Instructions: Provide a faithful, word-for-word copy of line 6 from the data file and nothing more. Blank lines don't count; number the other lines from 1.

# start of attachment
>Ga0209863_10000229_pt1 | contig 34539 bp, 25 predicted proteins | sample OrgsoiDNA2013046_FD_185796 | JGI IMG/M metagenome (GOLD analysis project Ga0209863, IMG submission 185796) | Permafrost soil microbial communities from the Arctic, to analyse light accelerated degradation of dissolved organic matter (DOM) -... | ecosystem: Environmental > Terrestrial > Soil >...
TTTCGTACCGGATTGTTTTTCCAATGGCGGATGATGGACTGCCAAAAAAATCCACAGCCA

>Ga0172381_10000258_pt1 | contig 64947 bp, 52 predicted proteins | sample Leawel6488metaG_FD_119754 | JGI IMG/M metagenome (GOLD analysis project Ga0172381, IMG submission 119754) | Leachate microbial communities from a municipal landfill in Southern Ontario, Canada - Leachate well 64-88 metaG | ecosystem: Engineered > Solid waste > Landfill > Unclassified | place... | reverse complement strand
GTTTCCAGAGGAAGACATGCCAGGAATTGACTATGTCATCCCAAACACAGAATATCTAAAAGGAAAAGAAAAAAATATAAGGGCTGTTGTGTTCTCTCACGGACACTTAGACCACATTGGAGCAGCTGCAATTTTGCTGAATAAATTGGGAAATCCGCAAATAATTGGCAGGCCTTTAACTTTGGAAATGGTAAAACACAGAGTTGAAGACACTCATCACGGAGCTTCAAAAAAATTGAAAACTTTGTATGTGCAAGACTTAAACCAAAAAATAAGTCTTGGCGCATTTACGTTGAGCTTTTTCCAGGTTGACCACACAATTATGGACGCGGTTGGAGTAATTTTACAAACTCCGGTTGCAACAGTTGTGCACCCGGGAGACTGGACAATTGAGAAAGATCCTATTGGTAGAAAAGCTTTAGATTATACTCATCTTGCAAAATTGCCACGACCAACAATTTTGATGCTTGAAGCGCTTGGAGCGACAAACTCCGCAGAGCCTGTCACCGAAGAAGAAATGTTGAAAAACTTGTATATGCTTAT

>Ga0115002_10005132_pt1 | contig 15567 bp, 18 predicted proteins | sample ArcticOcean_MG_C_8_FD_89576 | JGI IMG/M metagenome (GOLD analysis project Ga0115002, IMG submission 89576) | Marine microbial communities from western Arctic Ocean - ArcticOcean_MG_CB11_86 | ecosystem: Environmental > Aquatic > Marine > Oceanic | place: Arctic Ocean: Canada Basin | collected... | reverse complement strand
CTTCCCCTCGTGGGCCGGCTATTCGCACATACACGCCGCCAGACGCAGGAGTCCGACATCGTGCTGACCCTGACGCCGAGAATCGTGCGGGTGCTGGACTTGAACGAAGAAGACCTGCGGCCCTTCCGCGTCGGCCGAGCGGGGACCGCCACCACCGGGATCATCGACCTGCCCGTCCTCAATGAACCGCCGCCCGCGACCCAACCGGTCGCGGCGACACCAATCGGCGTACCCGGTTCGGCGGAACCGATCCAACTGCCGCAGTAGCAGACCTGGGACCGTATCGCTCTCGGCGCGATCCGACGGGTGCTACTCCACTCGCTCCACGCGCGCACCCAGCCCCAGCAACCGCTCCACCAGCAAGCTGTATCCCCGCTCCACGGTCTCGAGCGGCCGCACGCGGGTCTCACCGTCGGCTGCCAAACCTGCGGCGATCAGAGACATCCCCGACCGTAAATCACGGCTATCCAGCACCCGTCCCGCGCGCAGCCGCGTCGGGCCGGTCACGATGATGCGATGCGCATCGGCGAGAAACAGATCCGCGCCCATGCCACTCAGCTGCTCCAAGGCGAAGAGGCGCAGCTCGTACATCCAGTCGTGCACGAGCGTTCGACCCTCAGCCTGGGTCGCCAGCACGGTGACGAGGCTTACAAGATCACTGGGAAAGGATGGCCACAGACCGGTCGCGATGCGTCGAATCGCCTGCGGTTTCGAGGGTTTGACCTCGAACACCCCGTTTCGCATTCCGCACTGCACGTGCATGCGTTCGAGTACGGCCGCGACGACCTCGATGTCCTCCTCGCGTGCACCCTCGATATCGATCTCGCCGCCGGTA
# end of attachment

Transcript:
CTTCCCCTCGTGGGCCGGCTATTCGCACATACACGCCGCCAGACGCAGGAGTCCGACATCGTGCTGACCCTGACGCCGAGAATCGTGCGGGTGCTGGACTTGAACGAAGAAGACCTGCGGCCCTTCCGCGTCGGCCGAGCGGGGACCGCCACCACCGGGATCATCGACCTGCCCGTCCTCAATGAACCGCCGCCCGCGACCCAACCGGTCGCGGCGACACCAATCGGCGTACCCGGTTCGGCGGAACCGATCCAACTGCCGCAGTAGCAGACCTGGGACCGTATCGCTCTCGGCGCGATCCGACGGGTGCTACTCCACTCGCTCCACGCGCGCACCCAGCCCCAGCAACCGCTCCACCAGCAAGCTGTATCCCCGCTCCACGGTCTCGAGCGGCCGCACGCGGGTCTCACCGTCGGCTGCCAAACCTGCGGCGATCAGAGACATCCCCGACCGTAAATCACGGCTATCCAGCACCCGTCCCGCGCGCAGCCGCGTCGGGCCGGTCACGATGATGCGATGCGCATCGGCGAGAAACAGATCCGCGCCCATGCCACTCAGCTGCTCCAAGGCGAAGAGGCGCAGCTCGTACATCCAGTCGTGCACGAGCGTTCGACCCTCAGCCTGGGTCGCCAGCACGGTGACGAGGCTTACAAGATCACTGGGAAAGGATGGCCACAGACCGGTCGCGATGCGTCGAATCGCCTGCGGTTTCGAGGGTTTGACCTCGAACACCCCGTTTCGCATTCCGCACTGCACGTGCATGCGTTCGAGTACGGCCGCGACGACCTCGATGTCCTCCTCGCGTGCACCCTCGATATCGATCTCGCCGCCGGTA